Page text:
Two of those games came in 2016, his first season as a head coach at Central Florida. The Knights lost three straight to end that year and had one offensive score in two of them, including a 31-13 Cure Bowl loss to Arkansas State. The next year, of course, UCF went 13-0, led the nation in scoring at 48.2 points per game and scored at least 31 every time it took the field.

In 19 games at Nebraska, the Huskers have failed to generate multiple offensive touchdowns five times. In 2018, NU scored just once late against Michigan in an early season blowout loss, then recorded a memorable 9-6 win over Michigan State, the first NU win without a touchdown since 1937 and the lowest winning score of Frost’s FBS coaching career.

Obviously, though, that’s not a typical winning formula for a head coach who has long been considered among the brightest offensive minds in the game.

This fall, the Huskers are averaging three offensive touchdowns a game, down from 3.67 a year ago and severely down from Frost’s career average of 4.97.

Pick a malady and Nebraska has dealt with it this year. Inconsistent line play, an injury to starting quarterback Adrian Martinez, penalties, turnovers, a lack of a deep threat at receiver and more have all conspired to make this the rockiest stretch of offensive football in Frost’s career.

But this, Frost says, is no time to start over.

“We’re going to score points. That needs to be the expectation, and we’re not going to change our identity,” he said. “The identity that our kids know works when we do things the right way, and we’ve just got to keep working and keep getting better.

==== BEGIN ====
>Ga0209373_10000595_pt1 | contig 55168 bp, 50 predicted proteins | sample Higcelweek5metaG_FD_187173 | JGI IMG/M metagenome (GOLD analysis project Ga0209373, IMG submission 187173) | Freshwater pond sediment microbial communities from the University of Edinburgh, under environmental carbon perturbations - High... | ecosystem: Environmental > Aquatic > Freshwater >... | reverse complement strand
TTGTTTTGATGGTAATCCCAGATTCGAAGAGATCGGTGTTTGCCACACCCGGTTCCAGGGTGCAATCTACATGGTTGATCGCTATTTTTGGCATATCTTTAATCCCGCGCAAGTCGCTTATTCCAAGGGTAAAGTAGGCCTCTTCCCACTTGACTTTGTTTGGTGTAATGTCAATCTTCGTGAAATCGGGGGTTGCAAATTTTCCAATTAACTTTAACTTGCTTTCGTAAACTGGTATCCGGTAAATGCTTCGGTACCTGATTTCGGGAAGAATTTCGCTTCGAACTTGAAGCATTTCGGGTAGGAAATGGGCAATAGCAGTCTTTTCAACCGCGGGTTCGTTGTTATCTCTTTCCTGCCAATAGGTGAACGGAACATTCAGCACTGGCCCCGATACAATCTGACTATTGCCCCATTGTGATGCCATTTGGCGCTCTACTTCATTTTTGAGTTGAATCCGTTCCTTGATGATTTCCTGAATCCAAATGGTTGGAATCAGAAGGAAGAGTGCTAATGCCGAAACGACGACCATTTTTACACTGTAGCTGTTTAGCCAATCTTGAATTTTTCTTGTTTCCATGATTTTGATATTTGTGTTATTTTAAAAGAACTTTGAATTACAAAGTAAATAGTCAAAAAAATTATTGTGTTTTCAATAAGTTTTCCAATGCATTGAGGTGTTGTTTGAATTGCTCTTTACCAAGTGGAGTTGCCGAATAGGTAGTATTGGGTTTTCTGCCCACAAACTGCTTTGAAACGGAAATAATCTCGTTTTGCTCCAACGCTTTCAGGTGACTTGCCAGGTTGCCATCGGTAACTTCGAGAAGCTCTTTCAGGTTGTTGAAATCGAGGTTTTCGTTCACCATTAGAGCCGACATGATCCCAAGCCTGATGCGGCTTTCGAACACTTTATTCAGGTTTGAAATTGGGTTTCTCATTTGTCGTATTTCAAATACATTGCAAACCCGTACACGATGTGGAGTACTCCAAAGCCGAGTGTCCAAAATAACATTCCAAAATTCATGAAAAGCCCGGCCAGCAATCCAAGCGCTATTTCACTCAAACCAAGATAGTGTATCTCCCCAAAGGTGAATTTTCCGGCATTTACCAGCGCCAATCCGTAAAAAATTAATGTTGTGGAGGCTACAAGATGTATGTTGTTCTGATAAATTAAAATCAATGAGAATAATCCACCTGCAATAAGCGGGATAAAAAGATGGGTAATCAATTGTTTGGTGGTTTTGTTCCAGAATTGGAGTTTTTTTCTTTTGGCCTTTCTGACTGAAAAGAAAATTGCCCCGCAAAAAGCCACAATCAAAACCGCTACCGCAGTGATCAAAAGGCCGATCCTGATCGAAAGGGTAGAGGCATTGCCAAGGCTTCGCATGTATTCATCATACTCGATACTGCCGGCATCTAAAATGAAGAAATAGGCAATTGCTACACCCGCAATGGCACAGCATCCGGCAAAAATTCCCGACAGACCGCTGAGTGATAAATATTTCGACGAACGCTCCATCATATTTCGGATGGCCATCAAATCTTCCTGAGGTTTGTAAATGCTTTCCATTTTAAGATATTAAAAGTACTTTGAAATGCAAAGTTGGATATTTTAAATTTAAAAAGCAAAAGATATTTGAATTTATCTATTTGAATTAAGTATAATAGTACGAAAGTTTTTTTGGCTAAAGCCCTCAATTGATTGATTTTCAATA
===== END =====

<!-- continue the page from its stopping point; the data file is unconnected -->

“But the kids know who we are and what we’re all about, and we’re going to go out and do the best we can.”

For the Huskers, that means navigating without sophomore running back Maurice Washington, who is on hiatus from the team with no known timetable for return. That means potentially playing without freshman Wan’Dale Robinson, who was injured against Minnesota. Perhaps without a quarterback or two, too.

It means attempting to begin a turn upward and out of a multiweek offensive slump and toward what Frost and Nebraska believe this offense can still look like in 2019.

“I felt like maybe we were a little timid, we weren’t the most physical team on the field at Minnesota,” tight end Austin Allen said this week. “I think that started shifting gears last week, going good-on-good (at practice). Just come off the ball firing on all cylinders and I think that’s going to carry into this week into Indiana.”

Contact the writer at pgabriel@journalstar.com or 402-473-7439. On Twitter @HuskerExtraPG.

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Sports writer

Parker joined the Journal Star as the University of Nebraska football beat writer in August 2017. He previously covered Montana State athletics for the Bozeman Daily Chronicle and graduated from the University of Wisconsin in 2012.